Black Rhinoceros Reproduction

Adult Black Rhinoceroses are solitary in nature, coming together only for mating. Mating does not have a seasonal pattern, however, births tend to be towards the end of the rainy season in drier environments.

The gestation period of a female Black rhino is 16 months. She will give birth to one single calf. The calf will weigh about 100 pounds at birth.

Black Rhinoceros and Calf

Female Black rhinos will use their horns to protect their young from predators such as lions and hyenas. Although they are fierce, Black rhinos do have a softer side.

Black rhino mothers are very affectionate towards their young and will look after them for years, protecting them and teaching them how to survive independently. Unlike a White rhino calf, a Black rhino calf will run behind its mother. Young Black rhinos will live with their mother until another sibling is born, they are about 2 years old when this happens and are almost adult size and ready to go off and live independently.

Black Rhinoceros Life Span

The overall life span of the Black rhino is between 25 - 40 years, in captivity they live a little longer because they are more protected - usually to about 45 years old.

Black Rhinoceros Anatomy

Black Rhinoceros Anatomy

Black Rhinoceros Conservation Status

Conservation Status: Critically Endangered. People of some cultures believe that rhino horn contains medicinal properties. This is most likely not true, however, this is one of the main reasons rhinos are poached. There are fewer than 2,550 black rhinos alive today. All five species of rhino are in danger of extinction.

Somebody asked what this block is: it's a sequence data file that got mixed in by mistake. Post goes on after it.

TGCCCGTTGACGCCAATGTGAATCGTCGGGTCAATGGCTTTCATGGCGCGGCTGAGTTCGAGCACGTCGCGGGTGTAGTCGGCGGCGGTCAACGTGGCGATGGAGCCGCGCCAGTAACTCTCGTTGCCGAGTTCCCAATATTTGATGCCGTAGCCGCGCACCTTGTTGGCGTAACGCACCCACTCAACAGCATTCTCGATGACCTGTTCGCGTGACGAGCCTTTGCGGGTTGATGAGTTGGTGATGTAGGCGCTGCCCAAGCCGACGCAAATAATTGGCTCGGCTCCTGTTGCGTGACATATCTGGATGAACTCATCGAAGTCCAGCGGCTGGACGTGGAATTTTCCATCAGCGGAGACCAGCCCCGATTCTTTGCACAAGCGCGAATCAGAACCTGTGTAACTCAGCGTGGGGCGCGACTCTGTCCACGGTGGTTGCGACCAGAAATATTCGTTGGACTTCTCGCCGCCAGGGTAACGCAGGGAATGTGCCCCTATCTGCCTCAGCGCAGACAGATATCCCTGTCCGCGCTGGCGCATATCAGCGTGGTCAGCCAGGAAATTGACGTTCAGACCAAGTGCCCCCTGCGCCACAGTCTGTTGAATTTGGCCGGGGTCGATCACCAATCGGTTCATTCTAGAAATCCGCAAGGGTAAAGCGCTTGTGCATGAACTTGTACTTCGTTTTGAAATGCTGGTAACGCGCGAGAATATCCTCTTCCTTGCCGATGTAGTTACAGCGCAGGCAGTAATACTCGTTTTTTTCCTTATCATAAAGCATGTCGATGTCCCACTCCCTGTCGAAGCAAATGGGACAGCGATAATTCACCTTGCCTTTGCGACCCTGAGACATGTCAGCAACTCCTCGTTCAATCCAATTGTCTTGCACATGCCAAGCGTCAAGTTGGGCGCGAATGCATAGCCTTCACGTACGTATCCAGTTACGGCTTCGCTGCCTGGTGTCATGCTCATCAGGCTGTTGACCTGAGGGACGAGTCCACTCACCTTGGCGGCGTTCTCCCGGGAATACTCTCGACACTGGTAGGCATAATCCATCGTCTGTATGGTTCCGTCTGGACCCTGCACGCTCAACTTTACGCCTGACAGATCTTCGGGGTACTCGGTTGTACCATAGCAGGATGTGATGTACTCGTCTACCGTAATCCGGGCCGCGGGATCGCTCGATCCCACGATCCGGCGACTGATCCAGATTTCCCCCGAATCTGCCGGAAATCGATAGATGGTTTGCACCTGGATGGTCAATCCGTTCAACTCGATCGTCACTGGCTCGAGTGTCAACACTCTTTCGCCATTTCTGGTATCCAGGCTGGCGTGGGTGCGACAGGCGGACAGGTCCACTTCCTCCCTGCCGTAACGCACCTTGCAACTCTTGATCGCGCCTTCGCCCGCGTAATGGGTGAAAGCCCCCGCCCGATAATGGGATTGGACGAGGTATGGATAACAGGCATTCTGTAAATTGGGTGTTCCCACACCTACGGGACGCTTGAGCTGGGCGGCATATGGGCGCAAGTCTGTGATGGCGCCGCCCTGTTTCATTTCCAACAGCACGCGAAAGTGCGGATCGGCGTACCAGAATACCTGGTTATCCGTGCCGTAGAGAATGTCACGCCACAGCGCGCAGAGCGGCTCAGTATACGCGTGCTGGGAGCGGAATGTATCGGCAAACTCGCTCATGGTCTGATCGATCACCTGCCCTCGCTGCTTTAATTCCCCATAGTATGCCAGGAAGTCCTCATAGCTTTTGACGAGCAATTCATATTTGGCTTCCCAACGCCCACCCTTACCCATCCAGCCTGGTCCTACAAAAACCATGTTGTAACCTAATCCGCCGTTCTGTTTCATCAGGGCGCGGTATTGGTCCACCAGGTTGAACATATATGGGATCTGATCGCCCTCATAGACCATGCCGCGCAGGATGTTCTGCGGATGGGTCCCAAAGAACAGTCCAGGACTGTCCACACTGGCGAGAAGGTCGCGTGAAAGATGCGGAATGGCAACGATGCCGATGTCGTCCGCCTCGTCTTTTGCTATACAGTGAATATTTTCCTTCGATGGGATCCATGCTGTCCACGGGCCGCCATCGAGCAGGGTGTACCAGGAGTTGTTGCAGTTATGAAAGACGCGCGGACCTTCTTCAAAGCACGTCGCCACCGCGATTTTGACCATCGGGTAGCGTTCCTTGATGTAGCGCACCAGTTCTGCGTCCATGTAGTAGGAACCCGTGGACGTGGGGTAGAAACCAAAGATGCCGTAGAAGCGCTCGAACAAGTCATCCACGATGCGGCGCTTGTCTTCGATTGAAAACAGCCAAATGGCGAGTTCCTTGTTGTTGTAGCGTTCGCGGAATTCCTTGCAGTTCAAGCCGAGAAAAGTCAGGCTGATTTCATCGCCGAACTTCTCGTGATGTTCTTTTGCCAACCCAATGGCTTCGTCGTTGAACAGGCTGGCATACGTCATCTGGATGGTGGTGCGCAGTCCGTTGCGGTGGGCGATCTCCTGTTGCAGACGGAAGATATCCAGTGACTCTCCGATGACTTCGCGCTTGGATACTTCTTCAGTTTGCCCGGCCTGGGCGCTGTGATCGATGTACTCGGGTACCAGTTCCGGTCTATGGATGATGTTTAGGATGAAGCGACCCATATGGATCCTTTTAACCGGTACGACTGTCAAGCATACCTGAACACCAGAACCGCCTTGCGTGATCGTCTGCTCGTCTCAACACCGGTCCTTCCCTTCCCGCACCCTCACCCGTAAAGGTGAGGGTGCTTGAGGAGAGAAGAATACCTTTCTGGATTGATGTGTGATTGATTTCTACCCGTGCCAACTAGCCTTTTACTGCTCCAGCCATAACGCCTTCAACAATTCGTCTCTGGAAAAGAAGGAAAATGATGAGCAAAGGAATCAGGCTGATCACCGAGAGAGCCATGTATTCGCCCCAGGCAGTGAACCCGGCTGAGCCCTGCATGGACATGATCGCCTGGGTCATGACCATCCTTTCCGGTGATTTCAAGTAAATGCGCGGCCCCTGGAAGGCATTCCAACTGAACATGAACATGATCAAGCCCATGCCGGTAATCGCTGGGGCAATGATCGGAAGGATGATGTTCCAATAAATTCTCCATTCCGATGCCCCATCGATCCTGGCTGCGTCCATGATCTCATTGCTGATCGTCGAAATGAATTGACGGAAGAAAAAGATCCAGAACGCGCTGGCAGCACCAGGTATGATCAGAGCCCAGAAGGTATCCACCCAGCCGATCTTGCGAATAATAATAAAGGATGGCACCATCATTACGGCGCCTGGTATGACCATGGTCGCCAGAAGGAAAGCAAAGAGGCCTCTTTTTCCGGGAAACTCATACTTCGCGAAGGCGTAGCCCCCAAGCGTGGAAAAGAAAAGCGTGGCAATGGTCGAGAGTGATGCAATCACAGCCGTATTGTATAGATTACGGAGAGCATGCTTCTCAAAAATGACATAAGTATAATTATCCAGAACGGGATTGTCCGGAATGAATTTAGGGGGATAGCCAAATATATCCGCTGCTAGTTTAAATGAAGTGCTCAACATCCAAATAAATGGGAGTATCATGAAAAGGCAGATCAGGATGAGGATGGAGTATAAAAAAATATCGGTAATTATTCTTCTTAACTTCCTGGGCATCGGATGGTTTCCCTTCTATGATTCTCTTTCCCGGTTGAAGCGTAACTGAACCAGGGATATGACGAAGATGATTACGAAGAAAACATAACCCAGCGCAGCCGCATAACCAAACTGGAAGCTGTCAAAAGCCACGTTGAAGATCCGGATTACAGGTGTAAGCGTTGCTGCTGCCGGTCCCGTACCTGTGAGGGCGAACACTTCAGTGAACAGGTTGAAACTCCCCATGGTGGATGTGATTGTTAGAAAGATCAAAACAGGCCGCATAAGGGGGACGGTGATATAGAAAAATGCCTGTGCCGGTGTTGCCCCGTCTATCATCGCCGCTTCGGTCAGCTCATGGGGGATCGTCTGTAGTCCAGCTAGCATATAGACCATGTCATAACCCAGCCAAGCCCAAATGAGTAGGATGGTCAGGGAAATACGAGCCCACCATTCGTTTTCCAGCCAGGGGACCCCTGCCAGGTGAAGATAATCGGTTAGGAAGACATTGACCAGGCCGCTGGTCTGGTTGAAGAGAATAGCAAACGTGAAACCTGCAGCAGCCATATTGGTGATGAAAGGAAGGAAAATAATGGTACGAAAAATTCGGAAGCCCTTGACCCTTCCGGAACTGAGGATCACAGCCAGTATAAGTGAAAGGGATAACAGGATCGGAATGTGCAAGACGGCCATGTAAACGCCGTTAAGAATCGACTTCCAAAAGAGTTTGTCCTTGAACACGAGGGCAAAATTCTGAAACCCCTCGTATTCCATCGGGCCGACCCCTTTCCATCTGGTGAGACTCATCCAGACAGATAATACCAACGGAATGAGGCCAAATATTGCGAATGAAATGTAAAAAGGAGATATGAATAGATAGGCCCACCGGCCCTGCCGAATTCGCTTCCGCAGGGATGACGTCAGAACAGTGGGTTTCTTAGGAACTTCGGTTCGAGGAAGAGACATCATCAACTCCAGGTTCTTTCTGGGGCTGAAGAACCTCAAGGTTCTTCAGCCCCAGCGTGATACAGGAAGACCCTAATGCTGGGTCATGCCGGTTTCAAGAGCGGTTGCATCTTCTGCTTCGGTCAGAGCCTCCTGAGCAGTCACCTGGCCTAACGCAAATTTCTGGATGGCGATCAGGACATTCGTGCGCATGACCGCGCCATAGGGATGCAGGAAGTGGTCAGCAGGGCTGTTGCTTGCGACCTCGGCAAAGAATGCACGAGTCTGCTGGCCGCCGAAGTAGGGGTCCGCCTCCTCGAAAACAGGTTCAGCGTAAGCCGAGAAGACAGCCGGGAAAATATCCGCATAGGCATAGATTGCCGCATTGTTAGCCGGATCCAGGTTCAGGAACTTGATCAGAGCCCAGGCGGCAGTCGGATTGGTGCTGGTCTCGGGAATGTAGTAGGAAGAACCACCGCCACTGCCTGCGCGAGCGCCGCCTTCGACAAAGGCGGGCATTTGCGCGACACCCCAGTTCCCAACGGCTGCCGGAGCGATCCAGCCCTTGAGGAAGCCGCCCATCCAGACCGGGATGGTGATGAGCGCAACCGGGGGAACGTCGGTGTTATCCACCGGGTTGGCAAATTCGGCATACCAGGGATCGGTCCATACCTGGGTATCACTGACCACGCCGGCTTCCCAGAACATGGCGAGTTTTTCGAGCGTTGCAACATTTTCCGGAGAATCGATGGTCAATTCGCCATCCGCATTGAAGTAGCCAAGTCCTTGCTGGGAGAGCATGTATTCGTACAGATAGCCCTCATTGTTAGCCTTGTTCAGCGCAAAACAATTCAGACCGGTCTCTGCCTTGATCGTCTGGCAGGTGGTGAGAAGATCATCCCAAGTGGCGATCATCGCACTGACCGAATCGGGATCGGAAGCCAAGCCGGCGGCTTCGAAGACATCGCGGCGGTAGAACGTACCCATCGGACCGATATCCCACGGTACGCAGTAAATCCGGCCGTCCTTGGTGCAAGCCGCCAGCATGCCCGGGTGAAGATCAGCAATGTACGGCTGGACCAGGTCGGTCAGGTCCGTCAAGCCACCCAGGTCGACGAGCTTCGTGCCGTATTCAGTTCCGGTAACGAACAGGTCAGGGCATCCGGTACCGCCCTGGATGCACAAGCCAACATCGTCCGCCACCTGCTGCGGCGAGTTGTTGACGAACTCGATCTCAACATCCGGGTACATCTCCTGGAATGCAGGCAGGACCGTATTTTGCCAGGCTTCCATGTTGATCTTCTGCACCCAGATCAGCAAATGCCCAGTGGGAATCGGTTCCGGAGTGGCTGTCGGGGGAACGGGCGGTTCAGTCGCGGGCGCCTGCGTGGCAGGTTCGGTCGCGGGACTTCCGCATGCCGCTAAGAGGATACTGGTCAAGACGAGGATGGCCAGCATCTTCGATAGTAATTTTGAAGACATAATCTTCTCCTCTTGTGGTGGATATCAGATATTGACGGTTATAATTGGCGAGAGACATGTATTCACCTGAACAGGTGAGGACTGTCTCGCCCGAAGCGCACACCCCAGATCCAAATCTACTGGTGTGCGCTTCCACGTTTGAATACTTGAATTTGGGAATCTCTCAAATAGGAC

Subspecies of Black Rhinoceros

There are 3 subspecies of black rhino, the South-central rhino (Diceros bicornis minor), which is the most numerous and once ranged from central Tanzania south through Zambia, Zimbabwe and Mozambique to northern and eastern South Africa.

The South-western rhino (Diceros bicornis bicornis) which is better adapted to the arid and semi-arid savannas of Namibia, southern Angola, western Botswana and western South Africa.

The East African rhino (Diceros bicornis michaeli), primarily in Tanzania.

The West African rhino (Diceros bicornis longipes), the World Conservation Union (IUCN) announced on 7 July 2006 that the West African Black Rhinoceros has been tentatively declared as extinct.


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Black Rhinoceros Classification

Kingdom:
Animalia
Phylum:
Chordata
Class:
Mammalia
Order:
Perissodactyla
Family:
Rhinocerotidae
Genus:
Diceros
Species:
D. bicornis
Binomial Name
Diceros Bicornis

Do not be fooled by a rhinos lumbering size a Black Rhino can thunder along at 40 miles per hour (64 kilometres per hour)!


A group of rhinos is sometimes called a 'crash' an appropriate term for a large and ponderous animal that can crash through just about anything in its way.